During one of the recent NMSU search listening sessions, a crowd gathered on the campus in Las Cruces with several of the Regents. The crowd was fairly sizeable. In that crowd was one recognizable agriculturist. Of more than 80 participants, there was one actual farmer or rancher.
The vast majority of those who spoke were in one way or another affiliated with the school itself. There were staff members, professors, program directors, campus groups, and retirees in abundance. A number spoke of the land grant model, but they also spoke about their programs, their implied need for funding and recognition, and the importance of their endeavors. To an outsider looking in, the realization that self preservation was very much a priority. Isn’t that the same dilemma that tax payers observe in the staggering growth of all government?
This university, like government, has grown tentacles that are reaching in all directions without a defined course. The course is being set by the imagination of the behemoth itself …not regional needs.   
The current course
New Mexico has huge constraints, but equally intriguing relative advantages.
A veterans’ group spoke about the need to make the school a friendly destination for veterans. That is a legitimate demand. After all, military science is a pillar of the land grant concept and it should be elevated in importance and intent.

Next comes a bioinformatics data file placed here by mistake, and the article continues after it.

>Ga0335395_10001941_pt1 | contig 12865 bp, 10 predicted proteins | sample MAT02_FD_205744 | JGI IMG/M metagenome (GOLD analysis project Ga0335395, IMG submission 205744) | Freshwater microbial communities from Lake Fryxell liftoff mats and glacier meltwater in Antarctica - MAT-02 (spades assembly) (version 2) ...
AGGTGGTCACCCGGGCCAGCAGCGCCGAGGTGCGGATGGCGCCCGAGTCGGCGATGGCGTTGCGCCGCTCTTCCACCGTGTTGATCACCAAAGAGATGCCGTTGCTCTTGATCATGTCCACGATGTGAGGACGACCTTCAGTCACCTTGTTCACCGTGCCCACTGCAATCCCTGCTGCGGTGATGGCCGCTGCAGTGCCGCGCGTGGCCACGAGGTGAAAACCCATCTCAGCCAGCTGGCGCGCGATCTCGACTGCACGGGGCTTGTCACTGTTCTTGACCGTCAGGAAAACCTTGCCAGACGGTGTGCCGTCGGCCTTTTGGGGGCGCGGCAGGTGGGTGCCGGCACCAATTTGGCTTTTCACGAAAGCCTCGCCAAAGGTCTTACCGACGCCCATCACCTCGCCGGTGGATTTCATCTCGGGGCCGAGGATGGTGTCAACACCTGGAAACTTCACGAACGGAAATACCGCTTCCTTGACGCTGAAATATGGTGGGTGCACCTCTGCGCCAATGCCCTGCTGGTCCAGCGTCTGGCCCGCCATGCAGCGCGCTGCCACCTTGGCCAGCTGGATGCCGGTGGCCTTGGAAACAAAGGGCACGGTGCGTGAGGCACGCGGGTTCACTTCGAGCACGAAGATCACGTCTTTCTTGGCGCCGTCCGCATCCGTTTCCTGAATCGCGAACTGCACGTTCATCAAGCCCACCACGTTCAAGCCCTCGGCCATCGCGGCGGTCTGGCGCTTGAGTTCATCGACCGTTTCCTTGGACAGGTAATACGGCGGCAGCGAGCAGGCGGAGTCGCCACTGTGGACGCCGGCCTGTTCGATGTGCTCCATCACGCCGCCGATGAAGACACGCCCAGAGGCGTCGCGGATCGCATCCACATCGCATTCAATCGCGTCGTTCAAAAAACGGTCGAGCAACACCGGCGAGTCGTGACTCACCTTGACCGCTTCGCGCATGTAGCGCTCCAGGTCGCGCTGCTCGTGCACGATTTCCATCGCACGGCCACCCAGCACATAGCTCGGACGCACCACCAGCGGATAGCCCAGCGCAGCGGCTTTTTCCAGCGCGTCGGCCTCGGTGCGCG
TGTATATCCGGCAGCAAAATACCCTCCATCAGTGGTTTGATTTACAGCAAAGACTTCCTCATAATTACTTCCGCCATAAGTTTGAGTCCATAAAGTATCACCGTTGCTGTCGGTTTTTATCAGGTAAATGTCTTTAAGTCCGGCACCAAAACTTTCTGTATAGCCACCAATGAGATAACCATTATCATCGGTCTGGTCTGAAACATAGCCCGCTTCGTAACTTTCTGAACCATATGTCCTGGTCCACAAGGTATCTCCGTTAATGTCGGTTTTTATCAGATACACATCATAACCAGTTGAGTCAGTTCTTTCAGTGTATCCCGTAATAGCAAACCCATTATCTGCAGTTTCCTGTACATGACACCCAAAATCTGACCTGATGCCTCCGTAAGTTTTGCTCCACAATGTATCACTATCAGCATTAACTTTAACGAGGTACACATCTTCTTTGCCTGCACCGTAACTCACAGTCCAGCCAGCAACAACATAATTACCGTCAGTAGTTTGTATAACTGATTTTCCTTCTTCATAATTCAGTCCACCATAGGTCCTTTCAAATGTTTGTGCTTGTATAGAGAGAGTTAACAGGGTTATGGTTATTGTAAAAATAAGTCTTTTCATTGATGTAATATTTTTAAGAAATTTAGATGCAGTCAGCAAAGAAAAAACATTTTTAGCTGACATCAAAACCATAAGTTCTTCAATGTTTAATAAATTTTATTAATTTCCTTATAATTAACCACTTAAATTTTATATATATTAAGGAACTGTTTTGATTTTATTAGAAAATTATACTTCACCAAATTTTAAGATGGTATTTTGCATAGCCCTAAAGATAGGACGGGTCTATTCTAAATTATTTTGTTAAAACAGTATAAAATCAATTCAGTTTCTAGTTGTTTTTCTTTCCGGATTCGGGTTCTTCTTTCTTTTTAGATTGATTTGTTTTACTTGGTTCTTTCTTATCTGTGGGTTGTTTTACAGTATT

The engineering school with its solid partnerships with industry is and can maintain its world class status. Engineering remains a pillar of the land grant concept and it must continue that importance.
It is agriculture that is worrisome. It is agriculture and its marriage with the state and the school that has some of the brightest potential though untested ventures.
For adherence to the original principles, NMSU must revert to foundational intent and discard the tendency to ignore relationships within its boundaries. That is appropriate for any number of reasons, not the least of which is the enabling legislation.
Perhaps a problem contributing to the revolving magazine of chief administrators is the Board of Regents itself. Why isn’t there perpetual leadership framing the original pillars of the land grant system? Doesn’t it make sense to have leadership from agriculture, from engineering, and from the military on that board?
When that occurs, board oversight should then necessarily measure appropriateness of resource application based not on the benefit of some foreign country, but to the state of New Mexico … the northwest quadrant, the northeast quadrant, the southwest quadrant, and the southeast quadrant, equally!
A bona fide leader will then emerge.     

Stephen L. Wilmeth is a rancher from southern New Mexico. “Thirty five years ago New Mexico State agricultural students were viewed in places like California with a certain intrigue. Those young people were not necessarily the most gifted, but their work ethic became legend. The state produced a product that was shaped by native constraints. It must be remembered the greatest insight comes from constraints not abundance. That remains at heart in our relative advantage.”